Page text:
PIA and TunnelBear exit Hong Kong over controversial new security law
Two of the world's largest best VPN providers have announced plans to close down operations in Hong Kong.
Now that China has effectively taken full control of the previously part-autonomous city state with a controversial new security law, North America-based Private Internet Access and TunnelBear have decided to remove their Hong Kong servers.
"Effective immediately, Private Internet Access (PIA) is wiping and shutting down our VPN servers located in Hong Kong in response to the new Chinese national security law foisted by fiat on Hong Kong," wrote the firm in a blog post (opens in new tab) published on July 14th.
A dangerous regime
Private Internet Access said it made the decision "because new national security laws in the region endanger the privacy of our users and all Hong Kong residents."
"China's new national security law allows law enforcement to seize servers located in Hong Kong without a warrant and otherwise execute warrantless interception of communications," it explained.
The company went on to say that it will "not operate servers in locations that have enacted anti-privacy internet laws or proven to not follow the rule of law", adding that it has "previously removed servers in Brazil, South Korea and Russia" in order to protect the privacy of its users.
However, the firm said it intends to "connect to a new Hong Kong exit gateway" to allow users to "access a Hong Kong IP address but through servers located in countries with more favorable laws regarding privacy."
TunnelBear takes similar move
Like Private Internet Access, TunnelBear has also criticised China's decision to impose a new security regime on Hong Kong. And as a result, it's also leaving the region in a bid to protect its customers.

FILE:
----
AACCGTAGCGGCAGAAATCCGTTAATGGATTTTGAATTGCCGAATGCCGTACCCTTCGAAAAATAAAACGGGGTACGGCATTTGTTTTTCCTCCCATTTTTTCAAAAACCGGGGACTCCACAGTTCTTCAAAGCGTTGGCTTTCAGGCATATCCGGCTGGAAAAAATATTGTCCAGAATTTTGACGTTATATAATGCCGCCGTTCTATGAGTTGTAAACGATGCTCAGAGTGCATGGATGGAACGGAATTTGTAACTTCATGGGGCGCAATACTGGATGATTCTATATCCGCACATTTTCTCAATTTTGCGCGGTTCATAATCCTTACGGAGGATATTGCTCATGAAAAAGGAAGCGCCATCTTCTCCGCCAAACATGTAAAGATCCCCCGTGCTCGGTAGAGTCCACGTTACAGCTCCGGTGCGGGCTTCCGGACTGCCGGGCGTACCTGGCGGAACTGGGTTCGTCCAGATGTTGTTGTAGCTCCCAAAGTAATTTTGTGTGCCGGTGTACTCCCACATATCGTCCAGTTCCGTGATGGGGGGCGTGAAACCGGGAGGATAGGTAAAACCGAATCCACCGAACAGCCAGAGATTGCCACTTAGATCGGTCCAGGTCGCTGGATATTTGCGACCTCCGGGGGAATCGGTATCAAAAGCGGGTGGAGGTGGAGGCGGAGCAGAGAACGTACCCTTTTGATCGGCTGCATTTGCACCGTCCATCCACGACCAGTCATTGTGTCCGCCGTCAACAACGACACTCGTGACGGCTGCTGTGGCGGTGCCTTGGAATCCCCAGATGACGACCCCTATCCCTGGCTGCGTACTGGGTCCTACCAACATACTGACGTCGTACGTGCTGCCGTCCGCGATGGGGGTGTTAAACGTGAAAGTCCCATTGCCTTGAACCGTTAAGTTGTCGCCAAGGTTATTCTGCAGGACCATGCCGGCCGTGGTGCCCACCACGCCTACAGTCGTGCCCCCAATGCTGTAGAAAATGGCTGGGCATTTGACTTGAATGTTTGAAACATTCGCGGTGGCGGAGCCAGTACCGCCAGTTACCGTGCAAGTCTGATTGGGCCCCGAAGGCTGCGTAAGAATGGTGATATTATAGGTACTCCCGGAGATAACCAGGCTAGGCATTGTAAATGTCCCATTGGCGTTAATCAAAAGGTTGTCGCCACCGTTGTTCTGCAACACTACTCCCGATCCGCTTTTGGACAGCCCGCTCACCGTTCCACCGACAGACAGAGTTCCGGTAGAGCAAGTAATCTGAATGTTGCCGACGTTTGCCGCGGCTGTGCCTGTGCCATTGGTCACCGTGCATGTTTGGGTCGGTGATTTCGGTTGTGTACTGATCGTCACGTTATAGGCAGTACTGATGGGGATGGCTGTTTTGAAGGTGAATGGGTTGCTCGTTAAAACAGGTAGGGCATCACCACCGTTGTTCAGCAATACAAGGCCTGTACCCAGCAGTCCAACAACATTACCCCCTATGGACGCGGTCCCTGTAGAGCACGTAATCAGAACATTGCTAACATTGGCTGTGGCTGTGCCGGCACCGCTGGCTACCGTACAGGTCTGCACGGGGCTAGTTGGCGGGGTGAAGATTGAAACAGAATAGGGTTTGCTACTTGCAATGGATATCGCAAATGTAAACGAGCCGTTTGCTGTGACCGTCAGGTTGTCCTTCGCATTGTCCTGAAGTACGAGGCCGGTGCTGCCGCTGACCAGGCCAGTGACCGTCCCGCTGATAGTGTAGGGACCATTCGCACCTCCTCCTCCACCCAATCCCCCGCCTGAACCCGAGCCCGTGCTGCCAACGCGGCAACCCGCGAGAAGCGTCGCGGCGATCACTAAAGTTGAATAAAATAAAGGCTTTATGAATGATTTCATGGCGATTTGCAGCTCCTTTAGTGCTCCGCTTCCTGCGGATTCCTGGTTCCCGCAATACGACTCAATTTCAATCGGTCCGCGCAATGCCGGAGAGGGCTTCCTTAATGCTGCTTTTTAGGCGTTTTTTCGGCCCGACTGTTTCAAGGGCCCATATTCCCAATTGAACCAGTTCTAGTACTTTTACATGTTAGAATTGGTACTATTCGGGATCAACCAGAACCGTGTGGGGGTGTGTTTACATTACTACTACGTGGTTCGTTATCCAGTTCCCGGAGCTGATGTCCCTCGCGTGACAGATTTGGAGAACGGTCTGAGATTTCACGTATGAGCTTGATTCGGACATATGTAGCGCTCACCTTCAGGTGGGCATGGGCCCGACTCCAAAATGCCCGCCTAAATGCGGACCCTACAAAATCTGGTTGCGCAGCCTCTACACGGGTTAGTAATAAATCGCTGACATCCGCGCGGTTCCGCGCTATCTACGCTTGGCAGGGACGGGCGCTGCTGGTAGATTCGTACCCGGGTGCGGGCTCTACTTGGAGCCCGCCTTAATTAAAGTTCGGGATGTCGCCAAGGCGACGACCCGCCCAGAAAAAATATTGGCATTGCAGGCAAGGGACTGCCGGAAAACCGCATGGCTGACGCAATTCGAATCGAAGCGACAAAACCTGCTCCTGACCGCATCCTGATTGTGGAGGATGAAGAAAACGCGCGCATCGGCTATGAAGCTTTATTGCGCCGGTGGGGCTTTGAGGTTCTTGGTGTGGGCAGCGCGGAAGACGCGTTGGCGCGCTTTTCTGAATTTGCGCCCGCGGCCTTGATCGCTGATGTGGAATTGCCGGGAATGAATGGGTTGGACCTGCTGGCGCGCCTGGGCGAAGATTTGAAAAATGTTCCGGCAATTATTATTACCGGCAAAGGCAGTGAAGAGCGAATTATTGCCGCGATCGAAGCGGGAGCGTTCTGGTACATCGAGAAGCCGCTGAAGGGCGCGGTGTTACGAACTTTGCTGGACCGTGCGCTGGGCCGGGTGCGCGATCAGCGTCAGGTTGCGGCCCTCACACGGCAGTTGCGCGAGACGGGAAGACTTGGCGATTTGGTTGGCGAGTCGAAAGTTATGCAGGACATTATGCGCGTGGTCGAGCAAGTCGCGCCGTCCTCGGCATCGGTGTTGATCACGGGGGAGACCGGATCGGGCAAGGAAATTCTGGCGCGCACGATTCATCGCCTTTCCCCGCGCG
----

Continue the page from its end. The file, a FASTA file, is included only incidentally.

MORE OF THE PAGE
In a blog post (opens in new tab) dated July 13th, the VPN provider said its top priority as an internet privacy company is protecting user data. Therefore, China's new security law is clearly a direct conflict.
"On June 30, the Chinese government passed a security law on the semi-autonomous city of Hong Kong which critics warn is a threat to online safety and freedom of expression," warned TunnelBear.
"Privacy and human rights organizations have expressed concerns that the new law gives the Chinese government legal means to force Hong Kong's ISPs to turn over user data, or even make arrests over online content. Starting today, TunnelBear will be disabling its Hong Kong servers in order to ensure the safety of our users."
TunnelBear claims that this update "does not affect TunnelBear users in Hong Kong", and in a similar move to Private Internet Access, it has taken steps to increase its presence in neighbouring countries.
It said: "To minimize the potential impact to our networks we have scaled up our Singapore and Japan regions' capabilities, and recommend people in Hong Kong connect to them instead."
Looking ahead, TunnelBear said it would "reinstate the Hong Kong server if and only if our users' privacy and safety will be protected."
We test and review VPN services in the context of legal recreational uses. For example:
1. Accessing a service from another country (subject to the terms and conditions of that service).
2. Protecting your online security and strengthening your online privacy when abroad.
We do not support or condone the illegal or malicious use of VPN services. Consuming pirated content that is paid-for is neither endorsed nor approved by Future Publishing.
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